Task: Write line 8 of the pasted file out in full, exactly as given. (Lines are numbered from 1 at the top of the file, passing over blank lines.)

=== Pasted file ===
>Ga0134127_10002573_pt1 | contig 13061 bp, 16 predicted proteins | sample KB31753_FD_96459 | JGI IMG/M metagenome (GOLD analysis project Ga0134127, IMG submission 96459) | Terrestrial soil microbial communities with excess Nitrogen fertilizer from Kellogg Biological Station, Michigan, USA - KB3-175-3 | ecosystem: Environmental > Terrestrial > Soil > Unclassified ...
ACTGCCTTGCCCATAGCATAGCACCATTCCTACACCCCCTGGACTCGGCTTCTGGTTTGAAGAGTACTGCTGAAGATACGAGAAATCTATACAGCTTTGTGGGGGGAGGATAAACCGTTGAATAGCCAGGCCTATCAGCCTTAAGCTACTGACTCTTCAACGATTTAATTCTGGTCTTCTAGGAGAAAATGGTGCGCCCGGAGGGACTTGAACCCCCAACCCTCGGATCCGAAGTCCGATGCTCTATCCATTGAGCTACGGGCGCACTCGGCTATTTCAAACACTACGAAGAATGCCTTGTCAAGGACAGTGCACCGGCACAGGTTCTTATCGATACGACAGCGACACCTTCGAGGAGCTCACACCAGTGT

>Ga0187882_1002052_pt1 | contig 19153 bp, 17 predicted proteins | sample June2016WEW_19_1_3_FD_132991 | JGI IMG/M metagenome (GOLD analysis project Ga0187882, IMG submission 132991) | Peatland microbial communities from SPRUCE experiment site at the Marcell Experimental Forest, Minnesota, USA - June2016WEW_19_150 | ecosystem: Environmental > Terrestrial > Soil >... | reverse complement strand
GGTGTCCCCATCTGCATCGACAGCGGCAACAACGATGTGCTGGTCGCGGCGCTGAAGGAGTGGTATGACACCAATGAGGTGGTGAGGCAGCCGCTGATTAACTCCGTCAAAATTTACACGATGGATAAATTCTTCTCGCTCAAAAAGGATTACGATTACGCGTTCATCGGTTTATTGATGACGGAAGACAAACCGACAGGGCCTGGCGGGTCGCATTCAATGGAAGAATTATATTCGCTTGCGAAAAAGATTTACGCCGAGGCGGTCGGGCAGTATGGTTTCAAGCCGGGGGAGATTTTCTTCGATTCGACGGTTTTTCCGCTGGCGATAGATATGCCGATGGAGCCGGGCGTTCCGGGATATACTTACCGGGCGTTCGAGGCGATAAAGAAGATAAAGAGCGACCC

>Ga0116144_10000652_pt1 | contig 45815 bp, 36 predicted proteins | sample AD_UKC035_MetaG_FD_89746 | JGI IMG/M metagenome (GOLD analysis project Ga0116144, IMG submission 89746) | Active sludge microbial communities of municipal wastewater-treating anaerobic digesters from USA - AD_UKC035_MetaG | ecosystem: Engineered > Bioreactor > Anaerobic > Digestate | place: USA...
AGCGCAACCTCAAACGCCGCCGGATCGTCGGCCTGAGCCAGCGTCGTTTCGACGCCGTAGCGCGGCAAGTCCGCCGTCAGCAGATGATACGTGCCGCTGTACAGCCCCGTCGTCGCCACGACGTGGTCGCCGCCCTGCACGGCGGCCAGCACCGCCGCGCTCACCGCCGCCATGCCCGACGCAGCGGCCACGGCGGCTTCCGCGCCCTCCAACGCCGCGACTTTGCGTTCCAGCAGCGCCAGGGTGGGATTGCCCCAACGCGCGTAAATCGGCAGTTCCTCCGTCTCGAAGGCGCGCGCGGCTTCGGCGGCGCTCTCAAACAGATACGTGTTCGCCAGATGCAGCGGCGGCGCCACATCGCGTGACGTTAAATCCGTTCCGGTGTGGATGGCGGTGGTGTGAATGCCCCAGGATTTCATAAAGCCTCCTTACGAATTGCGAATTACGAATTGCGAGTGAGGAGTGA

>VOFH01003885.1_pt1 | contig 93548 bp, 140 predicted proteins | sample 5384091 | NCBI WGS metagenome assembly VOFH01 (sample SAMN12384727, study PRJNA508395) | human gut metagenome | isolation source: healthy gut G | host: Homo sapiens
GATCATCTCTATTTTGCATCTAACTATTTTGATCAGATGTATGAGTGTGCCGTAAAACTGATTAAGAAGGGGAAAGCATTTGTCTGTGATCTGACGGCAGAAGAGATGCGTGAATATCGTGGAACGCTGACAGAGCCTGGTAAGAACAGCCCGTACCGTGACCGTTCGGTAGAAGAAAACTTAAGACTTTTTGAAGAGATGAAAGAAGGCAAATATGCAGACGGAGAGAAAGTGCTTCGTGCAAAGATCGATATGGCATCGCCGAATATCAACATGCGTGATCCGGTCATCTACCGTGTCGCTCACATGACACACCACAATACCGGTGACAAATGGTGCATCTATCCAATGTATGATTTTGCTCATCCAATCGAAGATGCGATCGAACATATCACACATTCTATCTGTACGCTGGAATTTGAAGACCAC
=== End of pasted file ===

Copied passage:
GATCATCTCTATTTTGCATCTAACTATTTTGATCAGATGTATGAGTGTGCCGTAAAACTGATTAAGAAGGGGAAAGCATTTGTCTGTGATCTGACGGCAGAAGAGATGCGTGAATATCGTGGAACGCTGACAGAGCCTGGTAAGAACAGCCCGTACCGTGACCGTTCGGTAGAAGAAAACTTAAGACTTTTTGAAGAGATGAAAGAAGGCAAATATGCAGACGGAGAGAAAGTGCTTCGTGCAAAGATCGATATGGCATCGCCGAATATCAACATGCGTGATCCGGTCATCTACCGTGTCGCTCACATGACACACCACAATACCGGTGACAAATGGTGCATCTATCCAATGTATGATTTTGCTCATCCAATCGAAGATGCGATCGAACATATCACACATTCTATCTGTACGCTGGAATTTGAAGACCAC